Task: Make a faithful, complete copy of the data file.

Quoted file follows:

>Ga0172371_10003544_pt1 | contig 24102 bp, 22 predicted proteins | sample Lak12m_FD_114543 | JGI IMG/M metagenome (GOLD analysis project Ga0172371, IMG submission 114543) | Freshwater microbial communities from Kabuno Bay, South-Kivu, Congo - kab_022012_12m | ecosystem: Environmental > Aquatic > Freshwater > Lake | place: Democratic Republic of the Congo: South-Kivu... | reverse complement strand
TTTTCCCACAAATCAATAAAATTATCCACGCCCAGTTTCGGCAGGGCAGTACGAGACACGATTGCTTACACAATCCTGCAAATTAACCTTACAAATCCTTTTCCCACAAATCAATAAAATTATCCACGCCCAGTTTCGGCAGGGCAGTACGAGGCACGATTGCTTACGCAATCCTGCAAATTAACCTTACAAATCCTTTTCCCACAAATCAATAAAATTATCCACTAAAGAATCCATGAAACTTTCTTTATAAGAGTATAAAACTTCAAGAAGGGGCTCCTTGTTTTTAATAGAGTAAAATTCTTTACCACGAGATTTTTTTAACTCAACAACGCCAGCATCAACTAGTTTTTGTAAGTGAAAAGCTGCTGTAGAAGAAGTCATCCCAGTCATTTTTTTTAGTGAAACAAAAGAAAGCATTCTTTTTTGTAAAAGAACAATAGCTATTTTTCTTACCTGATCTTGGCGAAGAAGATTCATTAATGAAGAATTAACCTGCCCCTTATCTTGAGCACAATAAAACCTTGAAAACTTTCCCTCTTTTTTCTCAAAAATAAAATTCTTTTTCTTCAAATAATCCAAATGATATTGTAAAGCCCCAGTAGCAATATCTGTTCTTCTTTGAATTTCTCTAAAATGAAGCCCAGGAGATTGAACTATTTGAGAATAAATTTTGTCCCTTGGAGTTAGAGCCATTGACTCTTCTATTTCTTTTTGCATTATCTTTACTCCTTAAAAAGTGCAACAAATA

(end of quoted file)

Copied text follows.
>Ga0172371_10003544_pt1 | contig 24102 bp, 22 predicted proteins | sample Lak12m_FD_114543 | JGI IMG/M metagenome (GOLD analysis project Ga0172371, IMG submission 114543) | Freshwater microbial communities from Kabuno Bay, South-Kivu, Congo - kab_022012_12m | ecosystem: Environmental > Aquatic > Freshwater > Lake | place: Democratic Republic of the Congo: South-Kivu... | reverse complement strand
TTTTCCCACAAATCAATAAAATTATCCACGCCCAGTTTCGGCAGGGCAGTACGAGACACGATTGCTTACACAATCCTGCAAATTAACCTTACAAATCCTTTTCCCACAAATCAATAAAATTATCCACGCCCAGTTTCGGCAGGGCAGTACGAGGCACGATTGCTTACGCAATCCTGCAAATTAACCTTACAAATCCTTTTCCCACAAATCAATAAAATTATCCACTAAAGAATCCATGAAACTTTCTTTATAAGAGTATAAAACTTCAAGAAGGGGCTCCTTGTTTTTAATAGAGTAAAATTCTTTACCACGAGATTTTTTTAACTCAACAACGCCAGCATCAACTAGTTTTTGTAAGTGAAAAGCTGCTGTAGAAGAAGTCATCCCAGTCATTTTTTTTAGTGAAACAAAAGAAAGCATTCTTTTTTGTAAAAGAACAATAGCTATTTTTCTTACCTGATCTTGGCGAAGAAGATTCATTAATGAAGAATTAACCTGCCCCTTATCTTGAGCACAATAAAACCTTGAAAACTTTCCCTCTTTTTTCTCAAAAATAAAATTCTTTTTCTTCAAATAATCCAAATGATATTGTAAAGCCCCAGTAGCAATATCTGTTCTTCTTTGAATTTCTCTAAAATGAAGCCCAGGAGATTGAACTATTTGAGAATAAATTTTGTCCCTTGGAGTTAGAGCCATTGACTCTTCTATTTCTTTTTGCATTATCTTTACTCCTTAAAAAGTGCAACAAATA